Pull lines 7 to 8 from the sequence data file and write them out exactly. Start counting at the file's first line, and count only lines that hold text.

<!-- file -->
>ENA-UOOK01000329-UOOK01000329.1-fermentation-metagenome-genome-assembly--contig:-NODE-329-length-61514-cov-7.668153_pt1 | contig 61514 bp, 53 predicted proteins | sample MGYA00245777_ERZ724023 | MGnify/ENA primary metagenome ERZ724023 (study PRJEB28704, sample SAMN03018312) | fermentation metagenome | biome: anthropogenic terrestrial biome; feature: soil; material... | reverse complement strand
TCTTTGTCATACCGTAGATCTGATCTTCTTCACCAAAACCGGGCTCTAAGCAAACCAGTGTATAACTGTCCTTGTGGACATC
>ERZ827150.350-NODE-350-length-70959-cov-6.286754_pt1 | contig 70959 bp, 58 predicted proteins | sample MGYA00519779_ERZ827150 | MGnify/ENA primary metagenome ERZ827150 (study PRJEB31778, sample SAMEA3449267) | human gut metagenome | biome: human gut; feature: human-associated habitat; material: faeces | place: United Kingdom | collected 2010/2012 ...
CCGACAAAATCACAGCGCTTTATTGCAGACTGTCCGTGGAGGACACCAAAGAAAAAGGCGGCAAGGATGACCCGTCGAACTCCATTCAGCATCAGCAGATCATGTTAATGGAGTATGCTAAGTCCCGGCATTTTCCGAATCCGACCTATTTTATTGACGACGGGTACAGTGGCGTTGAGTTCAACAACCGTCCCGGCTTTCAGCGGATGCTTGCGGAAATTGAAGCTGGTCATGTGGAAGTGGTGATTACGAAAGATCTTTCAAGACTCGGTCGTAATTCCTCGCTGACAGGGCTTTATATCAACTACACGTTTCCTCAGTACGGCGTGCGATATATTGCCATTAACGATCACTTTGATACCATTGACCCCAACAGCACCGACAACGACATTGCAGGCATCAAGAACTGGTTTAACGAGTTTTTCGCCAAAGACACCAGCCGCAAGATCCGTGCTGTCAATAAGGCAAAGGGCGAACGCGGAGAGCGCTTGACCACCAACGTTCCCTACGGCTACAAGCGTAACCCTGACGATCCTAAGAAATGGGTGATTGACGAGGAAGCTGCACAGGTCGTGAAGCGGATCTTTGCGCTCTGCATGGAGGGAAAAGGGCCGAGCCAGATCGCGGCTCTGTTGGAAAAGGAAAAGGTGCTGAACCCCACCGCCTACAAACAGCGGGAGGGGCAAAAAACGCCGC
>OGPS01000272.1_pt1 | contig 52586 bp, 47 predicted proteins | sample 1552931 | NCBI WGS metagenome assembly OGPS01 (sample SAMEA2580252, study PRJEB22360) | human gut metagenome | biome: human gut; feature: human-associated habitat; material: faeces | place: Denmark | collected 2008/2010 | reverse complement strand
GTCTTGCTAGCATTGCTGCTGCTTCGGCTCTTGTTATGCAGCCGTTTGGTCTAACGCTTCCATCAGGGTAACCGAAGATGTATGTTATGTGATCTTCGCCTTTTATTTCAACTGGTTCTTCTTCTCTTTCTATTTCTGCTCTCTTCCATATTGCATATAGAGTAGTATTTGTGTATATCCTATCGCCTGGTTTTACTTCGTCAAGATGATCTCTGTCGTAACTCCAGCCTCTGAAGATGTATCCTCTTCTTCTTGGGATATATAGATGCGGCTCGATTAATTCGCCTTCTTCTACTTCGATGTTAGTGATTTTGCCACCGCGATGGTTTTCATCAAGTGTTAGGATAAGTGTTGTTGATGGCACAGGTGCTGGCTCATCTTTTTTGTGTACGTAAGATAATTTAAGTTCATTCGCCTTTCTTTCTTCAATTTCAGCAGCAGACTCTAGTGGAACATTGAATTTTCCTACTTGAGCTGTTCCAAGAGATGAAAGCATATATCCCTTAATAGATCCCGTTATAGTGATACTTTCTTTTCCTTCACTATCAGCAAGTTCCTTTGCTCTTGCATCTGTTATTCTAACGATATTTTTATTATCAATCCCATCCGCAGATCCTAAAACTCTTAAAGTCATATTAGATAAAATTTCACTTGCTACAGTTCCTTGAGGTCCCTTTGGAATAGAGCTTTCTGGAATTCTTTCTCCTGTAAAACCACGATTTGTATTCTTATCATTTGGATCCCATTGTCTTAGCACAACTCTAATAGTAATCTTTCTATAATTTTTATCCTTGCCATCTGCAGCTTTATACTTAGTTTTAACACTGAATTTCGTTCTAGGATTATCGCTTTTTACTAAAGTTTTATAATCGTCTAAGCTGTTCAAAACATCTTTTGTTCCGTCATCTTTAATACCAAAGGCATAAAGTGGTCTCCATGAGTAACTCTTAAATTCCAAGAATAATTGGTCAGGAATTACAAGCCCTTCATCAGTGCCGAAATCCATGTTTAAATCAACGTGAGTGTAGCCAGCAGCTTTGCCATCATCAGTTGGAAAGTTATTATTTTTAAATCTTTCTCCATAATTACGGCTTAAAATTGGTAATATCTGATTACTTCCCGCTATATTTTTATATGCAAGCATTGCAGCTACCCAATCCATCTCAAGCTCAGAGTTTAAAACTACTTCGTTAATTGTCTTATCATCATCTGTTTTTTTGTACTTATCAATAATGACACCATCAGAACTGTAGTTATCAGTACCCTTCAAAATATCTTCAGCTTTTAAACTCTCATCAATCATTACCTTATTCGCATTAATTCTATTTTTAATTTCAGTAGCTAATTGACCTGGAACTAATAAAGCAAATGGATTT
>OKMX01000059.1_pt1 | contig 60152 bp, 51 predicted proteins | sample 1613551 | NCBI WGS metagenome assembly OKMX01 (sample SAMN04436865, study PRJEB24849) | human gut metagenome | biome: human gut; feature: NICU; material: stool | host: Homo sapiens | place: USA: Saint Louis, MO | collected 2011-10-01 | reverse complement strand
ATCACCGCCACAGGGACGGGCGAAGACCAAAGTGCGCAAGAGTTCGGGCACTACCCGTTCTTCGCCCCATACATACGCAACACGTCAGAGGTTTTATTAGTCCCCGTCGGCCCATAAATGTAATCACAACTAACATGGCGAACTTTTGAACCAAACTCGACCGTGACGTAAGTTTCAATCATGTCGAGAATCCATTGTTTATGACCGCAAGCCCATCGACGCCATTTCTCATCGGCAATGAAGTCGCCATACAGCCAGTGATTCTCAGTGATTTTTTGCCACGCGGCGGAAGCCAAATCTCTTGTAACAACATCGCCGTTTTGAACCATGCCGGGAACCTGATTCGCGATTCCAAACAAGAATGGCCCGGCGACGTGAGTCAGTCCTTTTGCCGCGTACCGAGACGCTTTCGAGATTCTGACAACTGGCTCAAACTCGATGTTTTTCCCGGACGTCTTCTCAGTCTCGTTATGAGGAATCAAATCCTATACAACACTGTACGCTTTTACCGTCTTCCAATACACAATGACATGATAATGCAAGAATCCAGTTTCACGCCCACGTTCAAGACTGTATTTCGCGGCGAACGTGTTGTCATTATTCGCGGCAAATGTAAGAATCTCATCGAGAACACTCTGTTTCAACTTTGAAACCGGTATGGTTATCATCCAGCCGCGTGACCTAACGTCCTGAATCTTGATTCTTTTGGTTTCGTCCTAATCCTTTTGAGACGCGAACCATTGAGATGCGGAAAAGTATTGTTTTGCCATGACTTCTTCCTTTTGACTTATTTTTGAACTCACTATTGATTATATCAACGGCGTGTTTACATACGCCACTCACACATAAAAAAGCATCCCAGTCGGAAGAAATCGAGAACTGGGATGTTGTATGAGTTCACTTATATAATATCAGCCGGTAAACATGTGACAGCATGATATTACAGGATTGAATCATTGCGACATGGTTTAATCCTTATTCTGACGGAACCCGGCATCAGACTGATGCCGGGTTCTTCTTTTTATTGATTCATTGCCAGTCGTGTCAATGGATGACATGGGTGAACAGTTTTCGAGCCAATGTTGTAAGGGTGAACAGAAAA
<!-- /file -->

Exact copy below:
>OKMX01000059.1_pt1 | contig 60152 bp, 51 predicted proteins | sample 1613551 | NCBI WGS metagenome assembly OKMX01 (sample SAMN04436865, study PRJEB24849) | human gut metagenome | biome: human gut; feature: NICU; material: stool | host: Homo sapiens | place: USA: Saint Louis, MO | collected 2011-10-01 | reverse complement strand
ATCACCGCCACAGGGACGGGCGAAGACCAAAGTGCGCAAGAGTTCGGGCACTACCCGTTCTTCGCCCCATACATACGCAACACGTCAGAGGTTTTATTAGTCCCCGTCGGCCCATAAATGTAATCACAACTAACATGGCGAACTTTTGAACCAAACTCGACCGTGACGTAAGTTTCAATCATGTCGAGAATCCATTGTTTATGACCGCAAGCCCATCGACGCCATTTCTCATCGGCAATGAAGTCGCCATACAGCCAGTGATTCTCAGTGATTTTTTGCCACGCGGCGGAAGCCAAATCTCTTGTAACAACATCGCCGTTTTGAACCATGCCGGGAACCTGATTCGCGATTCCAAACAAGAATGGCCCGGCGACGTGAGTCAGTCCTTTTGCCGCGTACCGAGACGCTTTCGAGATTCTGACAACTGGCTCAAACTCGATGTTTTTCCCGGACGTCTTCTCAGTCTCGTTATGAGGAATCAAATCCTATACAACACTGTACGCTTTTACCGTCTTCCAATACACAATGACATGATAATGCAAGAATCCAGTTTCACGCCCACGTTCAAGACTGTATTTCGCGGCGAACGTGTTGTCATTATTCGCGGCAAATGTAAGAATCTCATCGAGAACACTCTGTTTCAACTTTGAAACCGGTATGGTTATCATCCAGCCGCGTGACCTAACGTCCTGAATCTTGATTCTTTTGGTTTCGTCCTAATCCTTTTGAGACGCGAACCATTGAGATGCGGAAAAGTATTGTTTTGCCATGACTTCTTCCTTTTGACTTATTTTTGAACTCACTATTGATTATATCAACGGCGTGTTTACATACGCCACTCACACATAAAAAAGCATCCCAGTCGGAAGAAATCGAGAACTGGGATGTTGTATGAGTTCACTTATATAATATCAGCCGGTAAACATGTGACAGCATGATATTACAGGATTGAATCATTGCGACATGGTTTAATCCTTATTCTGACGGAACCCGGCATCAGACTGATGCCGGGTTCTTCTTTTTATTGATTCATTGCCAGTCGTGTCAATGGATGACATGGGTGAACAGTTTTCGAGCCAATGTTGTAAGGGTGAACAGAAAA